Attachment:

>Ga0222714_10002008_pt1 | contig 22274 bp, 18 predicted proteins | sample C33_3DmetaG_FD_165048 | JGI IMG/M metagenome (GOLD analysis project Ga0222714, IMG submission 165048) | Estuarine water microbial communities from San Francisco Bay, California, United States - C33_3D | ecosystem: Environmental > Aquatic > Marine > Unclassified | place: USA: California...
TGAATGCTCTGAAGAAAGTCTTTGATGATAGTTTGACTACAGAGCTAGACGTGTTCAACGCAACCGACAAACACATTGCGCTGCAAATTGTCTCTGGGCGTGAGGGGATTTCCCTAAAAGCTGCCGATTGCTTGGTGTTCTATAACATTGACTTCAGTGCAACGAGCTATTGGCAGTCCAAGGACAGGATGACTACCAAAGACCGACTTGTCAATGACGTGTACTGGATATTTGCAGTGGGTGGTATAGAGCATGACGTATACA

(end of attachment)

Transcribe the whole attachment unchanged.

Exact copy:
>Ga0222714_10002008_pt1 | contig 22274 bp, 18 predicted proteins | sample C33_3DmetaG_FD_165048 | JGI IMG/M metagenome (GOLD analysis project Ga0222714, IMG submission 165048) | Estuarine water microbial communities from San Francisco Bay, California, United States - C33_3D | ecosystem: Environmental > Aquatic > Marine > Unclassified | place: USA: California...
TGAATGCTCTGAAGAAAGTCTTTGATGATAGTTTGACTACAGAGCTAGACGTGTTCAACGCAACCGACAAACACATTGCGCTGCAAATTGTCTCTGGGCGTGAGGGGATTTCCCTAAAAGCTGCCGATTGCTTGGTGTTCTATAACATTGACTTCAGTGCAACGAGCTATTGGCAGTCCAAGGACAGGATGACTACCAAAGACCGACTTGTCAATGACGTGTACTGGATATTTGCAGTGGGTGGTATAGAGCATGACGTATACA